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Will the enterprise market spend significant IT budget on Windows Vista in 2007?



Maintaining a Positive Culture in a Tough Market
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Is your messaging crisp or ambiguous?
Is everyone clear on the value you bring to your customers and how to communicate that value? As an exercise, get as many responses as you can muster on this question (customers, board, employees, analysts etc). If the findings are that your firm is a collaboration/portal company that helps solve knowledge management and business intelligence issues for the Global 2000 through a robust platform that is based on the most up to date web services and integration standards, step back and take some time to craft a new message that is clear and focused.

Start this process by identifying the specific business uses for your product and determine the reasoning behind why your customers need to deal with this pain now instead of putting it off for 12 months. Nothing is wrong with being a knowledge management or business intelligence company but do yourself a favor and ask ‘what do we mean by that?’ If you can’t explain it to the average joe on the street and have them understand it in under 2 minutes it will likely be difficult to generate internal sponsors in key accounts that can effectively communicate how you will save them money or help them increase revenue. Living in a messaging gray zone makes people unsure and will create ideal breeding grounds for the Why me? demons.

Are you taking care of our customers?
Stop me if you’ve heard this one…A software salesperson, given a choice between heaven and hell, asked if he could take a look at both. An angel guided him to a sunny beach where beautiful people were playing volleyball. “This is hell.” said the angel. He then showed the salesperson a bunch of oldsters sitting on park benches feeding pigeons. “This is heaven.” the angel said. “I'll take hell.” declared the salesperson and he was instantly thrust into a flaming pit of molten lava. “Where's the beach? The volleyball?” he shrieked. The angel then coldly replied “You should have known better...that was the demo!”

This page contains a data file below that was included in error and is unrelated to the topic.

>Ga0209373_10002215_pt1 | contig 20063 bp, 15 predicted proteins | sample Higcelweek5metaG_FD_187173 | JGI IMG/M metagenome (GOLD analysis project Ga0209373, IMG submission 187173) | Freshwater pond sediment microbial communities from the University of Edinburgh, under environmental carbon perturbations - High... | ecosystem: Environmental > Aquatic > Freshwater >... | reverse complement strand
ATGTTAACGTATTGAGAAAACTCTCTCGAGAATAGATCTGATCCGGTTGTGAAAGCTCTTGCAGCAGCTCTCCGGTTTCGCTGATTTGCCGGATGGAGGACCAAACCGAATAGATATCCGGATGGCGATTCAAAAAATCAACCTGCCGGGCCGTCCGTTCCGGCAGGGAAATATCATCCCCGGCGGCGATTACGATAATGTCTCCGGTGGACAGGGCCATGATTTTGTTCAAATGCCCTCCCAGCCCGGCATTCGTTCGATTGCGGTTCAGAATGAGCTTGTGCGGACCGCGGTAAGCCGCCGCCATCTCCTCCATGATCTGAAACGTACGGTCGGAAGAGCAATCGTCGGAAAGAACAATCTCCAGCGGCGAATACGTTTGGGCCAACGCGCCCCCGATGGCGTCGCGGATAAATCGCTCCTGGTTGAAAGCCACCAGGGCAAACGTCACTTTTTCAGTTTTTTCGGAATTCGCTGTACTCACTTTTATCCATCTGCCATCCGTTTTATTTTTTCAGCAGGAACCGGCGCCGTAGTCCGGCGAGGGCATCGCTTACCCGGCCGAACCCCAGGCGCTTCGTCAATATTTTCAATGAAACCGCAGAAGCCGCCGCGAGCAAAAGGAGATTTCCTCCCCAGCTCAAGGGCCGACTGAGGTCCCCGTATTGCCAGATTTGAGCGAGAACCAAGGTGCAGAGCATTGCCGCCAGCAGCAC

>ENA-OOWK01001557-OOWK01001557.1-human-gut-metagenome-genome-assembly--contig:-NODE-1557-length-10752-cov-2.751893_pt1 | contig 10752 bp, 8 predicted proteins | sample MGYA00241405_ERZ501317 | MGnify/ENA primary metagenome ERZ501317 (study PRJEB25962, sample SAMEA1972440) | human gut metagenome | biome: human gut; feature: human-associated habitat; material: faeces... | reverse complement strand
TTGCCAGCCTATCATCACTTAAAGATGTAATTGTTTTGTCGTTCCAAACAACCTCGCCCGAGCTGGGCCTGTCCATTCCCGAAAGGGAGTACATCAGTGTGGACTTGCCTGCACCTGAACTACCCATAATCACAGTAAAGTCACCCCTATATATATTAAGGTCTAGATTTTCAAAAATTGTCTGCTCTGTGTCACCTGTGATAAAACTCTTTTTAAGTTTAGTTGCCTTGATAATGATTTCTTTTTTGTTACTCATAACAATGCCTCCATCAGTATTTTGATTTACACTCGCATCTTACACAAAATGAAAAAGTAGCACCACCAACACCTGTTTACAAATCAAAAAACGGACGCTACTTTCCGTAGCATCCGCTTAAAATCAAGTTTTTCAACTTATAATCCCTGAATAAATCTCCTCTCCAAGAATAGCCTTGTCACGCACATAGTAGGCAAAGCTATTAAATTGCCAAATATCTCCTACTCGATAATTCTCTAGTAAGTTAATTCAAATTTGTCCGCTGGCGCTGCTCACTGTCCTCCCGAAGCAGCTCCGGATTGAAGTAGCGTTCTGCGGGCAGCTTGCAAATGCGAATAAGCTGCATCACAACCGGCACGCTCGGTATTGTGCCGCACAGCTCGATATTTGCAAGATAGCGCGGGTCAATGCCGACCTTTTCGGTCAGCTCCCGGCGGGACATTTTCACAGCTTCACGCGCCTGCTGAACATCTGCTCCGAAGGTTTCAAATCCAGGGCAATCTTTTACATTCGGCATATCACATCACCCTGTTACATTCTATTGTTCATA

The moral here obviously is that, especially in a down market where F500 companies are showing increasing openness to switching vendors if support suffers, it is imperative that you ensure they are gaining real value from your products and services on a continuing basis. The minute you neglect your hard won accounts or, even worse, wow them on the front end and then stick them with a half-baked solution as our friend the angel did, chances are you will lose out to increasingly hungry and creative competition. A forfeited customer provides just the right fuel to your organization’s pessimists to start spreading their fires.

Are you being ‘real’ about pipeline activity?
Conservative spending has had a disturbing side effect on people’s reaction to small wins during the sales process. This is understandable to a degree given that for most they have been so few and far between. The point here is to remember that as customers start to display buying signs, do not start eyeing the champagne bottles just yet. You may have made it to the final two vendors out of the previous list of seven but nothing is guaranteed until the contract is signed, the check is in AND the customer is deriving tangible value from your solution.

To provide a frighteningly real recent example, all employees of a young infrastructure software company received an internal memo from the CEO announcing they had secured a major customer that was key to investors recommitting in the next round of financing. This note was followed up by a retraction four hours later stating they had unfortunately jumped the gun and the deal was not quite closed yet. What they had was a verbal commitment from the prospective customer that they were the ‘likely’ choice for this technology purchase. The company went from a full head of steam to everyone being worried about whether or not there was a real future in store. Setting positive expectations for early pipeline activity can create the impetus for cynicism later so be sure to let the ink dry before rallying the troops!

Asking these questions and being brutally frank in your responses can initiate the drive towards creating a make it happen culture. These all may seem easy but again, knowing is not always doing. So, how is the market treating you?

Mark Fitzpatrick is a Partner at Sterling-Hoffman, a retained executive search firm focused on VP Sales, VP Marketing, and CEO searches for enterprise software companies and lead investor in http://www.softwaresalesjobs.com, the # 1 site for software sales jobs. Mark can be reached for feedback at mark@sterlinghoffman.com.


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